I thought most big films also had a proper armourer / gunsmith.Seriously doubt it because most have never had any real safety or firearms training. The property master team and special effects team and likely a production safety officer would be the ones being interviewed sans coffee.
I think Baldwins a total ******** but I feel very sorry for him right now to him realizing he inadvertently killed someone.
Yep.I thought most big films also had a proper armourer / gunsmith.
If you'll excuse the phrase, given the Western context, it appears the company making the film is circling the wagons here.Assistant Director handed him a loaded firearm and told him it was “cold.”
I‘m hoping Manslaughter charges will be pending.
I wonder if action stars will now want to see weapons loaded in front of themselves, just prior to use.
Same. I was in a gun shop and the owner was checking my eye position. I had checked the gun when I got it out of the cabinet, again when I took it out of the bag, and then when he asked me to point it at his face. As a never served civvy that was very difficult - pointing a gun at someone - he had to keep moving the barrel towards his face as I kept aiming off.Firstly RIP to the poor woman.
But call me old fashioned and i am a never served civvie with absolutely no formal firearms training whatsoever, but if i am ever in a position that requires me to pick up anything that resembles a gun/weapon/firearm, whatever you want to call it, the first thing i do is make sure that i know what state it is in.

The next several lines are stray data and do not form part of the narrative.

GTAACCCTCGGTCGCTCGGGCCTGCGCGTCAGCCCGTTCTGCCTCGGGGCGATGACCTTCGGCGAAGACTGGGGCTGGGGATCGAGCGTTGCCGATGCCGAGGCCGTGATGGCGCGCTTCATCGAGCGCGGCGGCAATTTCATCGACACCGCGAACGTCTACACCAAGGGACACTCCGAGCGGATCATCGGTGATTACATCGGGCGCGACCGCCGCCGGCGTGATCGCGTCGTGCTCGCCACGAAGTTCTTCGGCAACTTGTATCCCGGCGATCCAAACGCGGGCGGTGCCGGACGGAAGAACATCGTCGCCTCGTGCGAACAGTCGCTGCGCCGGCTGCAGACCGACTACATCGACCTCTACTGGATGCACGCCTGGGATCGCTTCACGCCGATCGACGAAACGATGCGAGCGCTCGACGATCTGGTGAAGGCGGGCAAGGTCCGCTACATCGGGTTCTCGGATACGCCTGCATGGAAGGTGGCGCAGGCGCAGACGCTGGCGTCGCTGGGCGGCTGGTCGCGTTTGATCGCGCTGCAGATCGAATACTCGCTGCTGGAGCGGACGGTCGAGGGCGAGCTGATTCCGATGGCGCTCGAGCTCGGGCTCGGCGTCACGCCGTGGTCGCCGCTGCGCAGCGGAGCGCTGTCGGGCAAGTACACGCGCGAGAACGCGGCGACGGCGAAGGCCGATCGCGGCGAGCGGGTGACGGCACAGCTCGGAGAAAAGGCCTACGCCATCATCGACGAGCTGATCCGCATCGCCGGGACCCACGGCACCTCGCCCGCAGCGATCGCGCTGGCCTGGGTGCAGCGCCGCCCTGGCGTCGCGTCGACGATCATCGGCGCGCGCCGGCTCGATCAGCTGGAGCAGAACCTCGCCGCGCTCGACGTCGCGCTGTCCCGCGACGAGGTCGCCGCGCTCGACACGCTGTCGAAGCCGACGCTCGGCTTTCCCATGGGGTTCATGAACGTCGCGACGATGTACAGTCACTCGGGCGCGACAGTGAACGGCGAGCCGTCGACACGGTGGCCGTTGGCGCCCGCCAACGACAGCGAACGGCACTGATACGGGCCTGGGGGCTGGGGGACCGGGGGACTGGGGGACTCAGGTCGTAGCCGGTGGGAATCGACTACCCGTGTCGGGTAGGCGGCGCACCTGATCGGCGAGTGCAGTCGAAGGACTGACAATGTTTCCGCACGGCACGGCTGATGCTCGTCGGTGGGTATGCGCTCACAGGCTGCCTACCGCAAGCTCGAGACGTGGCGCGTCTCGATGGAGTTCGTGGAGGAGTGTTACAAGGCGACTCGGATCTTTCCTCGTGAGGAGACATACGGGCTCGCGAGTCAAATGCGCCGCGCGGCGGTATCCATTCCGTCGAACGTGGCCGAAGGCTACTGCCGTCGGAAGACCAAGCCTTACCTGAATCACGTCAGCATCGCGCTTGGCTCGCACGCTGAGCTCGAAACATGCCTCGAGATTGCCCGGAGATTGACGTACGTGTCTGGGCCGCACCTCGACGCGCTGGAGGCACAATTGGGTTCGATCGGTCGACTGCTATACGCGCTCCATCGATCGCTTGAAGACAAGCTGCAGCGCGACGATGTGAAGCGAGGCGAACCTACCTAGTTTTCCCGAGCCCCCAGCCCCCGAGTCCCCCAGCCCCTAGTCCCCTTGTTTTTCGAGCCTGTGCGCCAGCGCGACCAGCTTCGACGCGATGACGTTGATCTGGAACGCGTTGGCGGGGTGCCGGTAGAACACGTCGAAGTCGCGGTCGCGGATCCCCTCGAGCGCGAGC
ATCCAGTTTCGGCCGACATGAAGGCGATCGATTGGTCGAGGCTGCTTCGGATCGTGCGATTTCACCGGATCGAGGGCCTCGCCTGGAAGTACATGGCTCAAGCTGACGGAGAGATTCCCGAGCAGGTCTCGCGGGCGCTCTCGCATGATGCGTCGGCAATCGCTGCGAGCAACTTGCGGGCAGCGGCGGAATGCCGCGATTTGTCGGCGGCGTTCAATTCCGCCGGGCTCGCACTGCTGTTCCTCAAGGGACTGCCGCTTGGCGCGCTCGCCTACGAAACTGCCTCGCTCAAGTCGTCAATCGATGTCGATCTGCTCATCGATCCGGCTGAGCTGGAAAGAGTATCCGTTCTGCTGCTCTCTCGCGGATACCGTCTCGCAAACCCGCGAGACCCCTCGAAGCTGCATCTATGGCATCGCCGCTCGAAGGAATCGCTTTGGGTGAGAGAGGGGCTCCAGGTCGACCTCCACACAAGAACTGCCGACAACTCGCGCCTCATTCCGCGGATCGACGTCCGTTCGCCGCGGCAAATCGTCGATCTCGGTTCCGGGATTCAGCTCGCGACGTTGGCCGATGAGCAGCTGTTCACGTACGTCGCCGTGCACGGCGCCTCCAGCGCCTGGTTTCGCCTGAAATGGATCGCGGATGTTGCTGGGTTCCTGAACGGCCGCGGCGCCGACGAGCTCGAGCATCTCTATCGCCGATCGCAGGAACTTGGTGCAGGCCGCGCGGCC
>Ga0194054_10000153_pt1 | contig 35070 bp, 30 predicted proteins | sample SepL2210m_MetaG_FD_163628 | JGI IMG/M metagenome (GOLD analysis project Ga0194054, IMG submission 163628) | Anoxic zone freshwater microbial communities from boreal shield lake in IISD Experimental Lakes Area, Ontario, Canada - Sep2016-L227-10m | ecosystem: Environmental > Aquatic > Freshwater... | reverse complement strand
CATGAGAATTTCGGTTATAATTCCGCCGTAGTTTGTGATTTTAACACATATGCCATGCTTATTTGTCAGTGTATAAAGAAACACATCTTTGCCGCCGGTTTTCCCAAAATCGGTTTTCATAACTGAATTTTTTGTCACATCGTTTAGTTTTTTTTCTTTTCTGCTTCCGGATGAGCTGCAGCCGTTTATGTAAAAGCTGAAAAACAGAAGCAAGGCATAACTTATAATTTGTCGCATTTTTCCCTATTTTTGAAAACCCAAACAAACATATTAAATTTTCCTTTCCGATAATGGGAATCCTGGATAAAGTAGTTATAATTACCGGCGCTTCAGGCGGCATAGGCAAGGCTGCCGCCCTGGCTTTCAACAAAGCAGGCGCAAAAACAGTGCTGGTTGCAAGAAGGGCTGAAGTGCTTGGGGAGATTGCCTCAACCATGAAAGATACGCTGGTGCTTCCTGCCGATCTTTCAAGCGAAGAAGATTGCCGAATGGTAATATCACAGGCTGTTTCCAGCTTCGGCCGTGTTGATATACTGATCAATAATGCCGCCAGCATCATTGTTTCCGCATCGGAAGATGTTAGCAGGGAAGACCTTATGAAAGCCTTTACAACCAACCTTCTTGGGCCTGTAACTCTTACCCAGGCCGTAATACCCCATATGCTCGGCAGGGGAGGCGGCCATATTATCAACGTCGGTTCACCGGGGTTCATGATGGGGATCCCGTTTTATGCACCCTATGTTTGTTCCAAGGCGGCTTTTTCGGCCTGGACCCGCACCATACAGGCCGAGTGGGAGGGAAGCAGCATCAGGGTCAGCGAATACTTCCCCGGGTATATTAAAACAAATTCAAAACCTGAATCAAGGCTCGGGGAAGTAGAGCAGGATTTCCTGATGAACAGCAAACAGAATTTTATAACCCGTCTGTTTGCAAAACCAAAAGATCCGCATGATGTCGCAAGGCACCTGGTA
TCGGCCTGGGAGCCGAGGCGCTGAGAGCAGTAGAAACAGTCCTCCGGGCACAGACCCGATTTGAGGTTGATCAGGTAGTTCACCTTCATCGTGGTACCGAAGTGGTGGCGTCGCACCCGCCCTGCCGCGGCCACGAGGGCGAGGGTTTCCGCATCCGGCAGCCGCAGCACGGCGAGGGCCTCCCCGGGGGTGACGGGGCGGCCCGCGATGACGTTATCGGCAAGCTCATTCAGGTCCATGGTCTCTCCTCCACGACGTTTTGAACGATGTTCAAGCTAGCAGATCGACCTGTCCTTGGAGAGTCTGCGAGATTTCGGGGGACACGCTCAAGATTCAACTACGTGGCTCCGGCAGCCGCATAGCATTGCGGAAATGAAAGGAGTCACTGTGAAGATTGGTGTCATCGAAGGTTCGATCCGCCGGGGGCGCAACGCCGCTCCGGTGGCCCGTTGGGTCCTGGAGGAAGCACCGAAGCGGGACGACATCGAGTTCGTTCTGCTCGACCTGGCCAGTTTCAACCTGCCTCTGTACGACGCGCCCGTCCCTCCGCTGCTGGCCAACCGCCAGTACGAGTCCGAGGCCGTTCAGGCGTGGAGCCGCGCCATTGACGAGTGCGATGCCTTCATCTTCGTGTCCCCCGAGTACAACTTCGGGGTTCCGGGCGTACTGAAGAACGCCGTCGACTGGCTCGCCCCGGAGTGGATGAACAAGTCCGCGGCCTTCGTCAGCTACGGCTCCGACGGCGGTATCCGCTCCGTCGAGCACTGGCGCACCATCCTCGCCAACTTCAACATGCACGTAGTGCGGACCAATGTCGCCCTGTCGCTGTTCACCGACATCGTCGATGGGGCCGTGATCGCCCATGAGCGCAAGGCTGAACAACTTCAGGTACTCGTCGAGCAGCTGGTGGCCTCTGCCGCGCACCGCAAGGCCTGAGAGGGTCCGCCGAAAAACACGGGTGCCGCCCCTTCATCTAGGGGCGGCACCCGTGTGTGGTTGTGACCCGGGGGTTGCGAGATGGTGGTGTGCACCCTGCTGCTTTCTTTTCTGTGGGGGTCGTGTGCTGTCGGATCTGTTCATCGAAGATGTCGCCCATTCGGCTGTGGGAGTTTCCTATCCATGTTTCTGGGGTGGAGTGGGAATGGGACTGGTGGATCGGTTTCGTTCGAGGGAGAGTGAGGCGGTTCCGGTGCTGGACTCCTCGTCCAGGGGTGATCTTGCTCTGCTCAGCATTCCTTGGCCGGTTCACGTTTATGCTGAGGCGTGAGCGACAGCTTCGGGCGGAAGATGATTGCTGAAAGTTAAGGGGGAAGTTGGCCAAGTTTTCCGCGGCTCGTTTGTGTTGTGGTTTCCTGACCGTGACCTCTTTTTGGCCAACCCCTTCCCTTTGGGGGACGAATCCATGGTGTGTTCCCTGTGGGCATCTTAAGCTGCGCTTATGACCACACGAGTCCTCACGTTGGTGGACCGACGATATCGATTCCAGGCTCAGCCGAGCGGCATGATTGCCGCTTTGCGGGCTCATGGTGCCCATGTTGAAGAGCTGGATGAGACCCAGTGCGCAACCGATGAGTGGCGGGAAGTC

It takes only a moment or two, and then if you follow the basic and obvious safety rules then this tragic incident would not have happened.
It may be different on film sets, (and it should't be), but one thing i always do is always regard the weapon as loaded and lethal, without exception.
It sounds more like the making of Chubby Rain 2 by the day.Yep.
But since when did Baldwin do 'big' films?
Post #33 goes into the ins-and-outs of proper procedures.
Which seem to have been tossed into the bin on this one.
AND, just looking at the DM...
OK, it is the DM...
- Production crew on the set of Rust walked out on Thursday morning in a row over hotel rooms and long hours
- On Thursday, when they arrived to pack up, they found a team of local workers waiting to replace them
- Union rules stipulate that no live rounds are ever to be used on a film set - the replacement crew are not believed to be union members
and... Unionized workers had walked off the set hours before the fatal shooting, after they complained about ... another safety incident days earlier involving 'two misfires' of a prop weapon.
TBF, there are artistic exceptions to the rule "don't point a gun at someone".
In this case, he was probably required - for cinematic effect - to shoot directly at the camera, behind which were stood the two people the bullet subsequently passed through.
Given the previous safety furores in the film industry, however, it does make one wonder why they haven't utilised offset or remote camera controls for just such a situation.
Latest reports indicate that it was an actual live round from an unmodified weapon, and not some sort of failure in a prepared theatrical weapon, ie one with an internal BFA and utilising flash powder or similar. Astonishing.
Certainly, that's what BBC appear to be saying...
Suspect as ever in these things that it was a catalogue of multiple and compounding failures that resulted in tragedy - the Brandon Lee case was exactly this. Had any link in the chain of errors/mischances been broken, it would not have occurred, but it did.
Sadly for the one who fired the fatal shot, Baldwin, he may be the only party not to have made a mistake, especially if required by his team to fire directly at the camera....
In fairness to him, he was on the program to talk about terrorism and the question was sprung on him. So he was explaining on the fly. I'd put his level of knowledge and experience way above the majority of people who post on Arrse.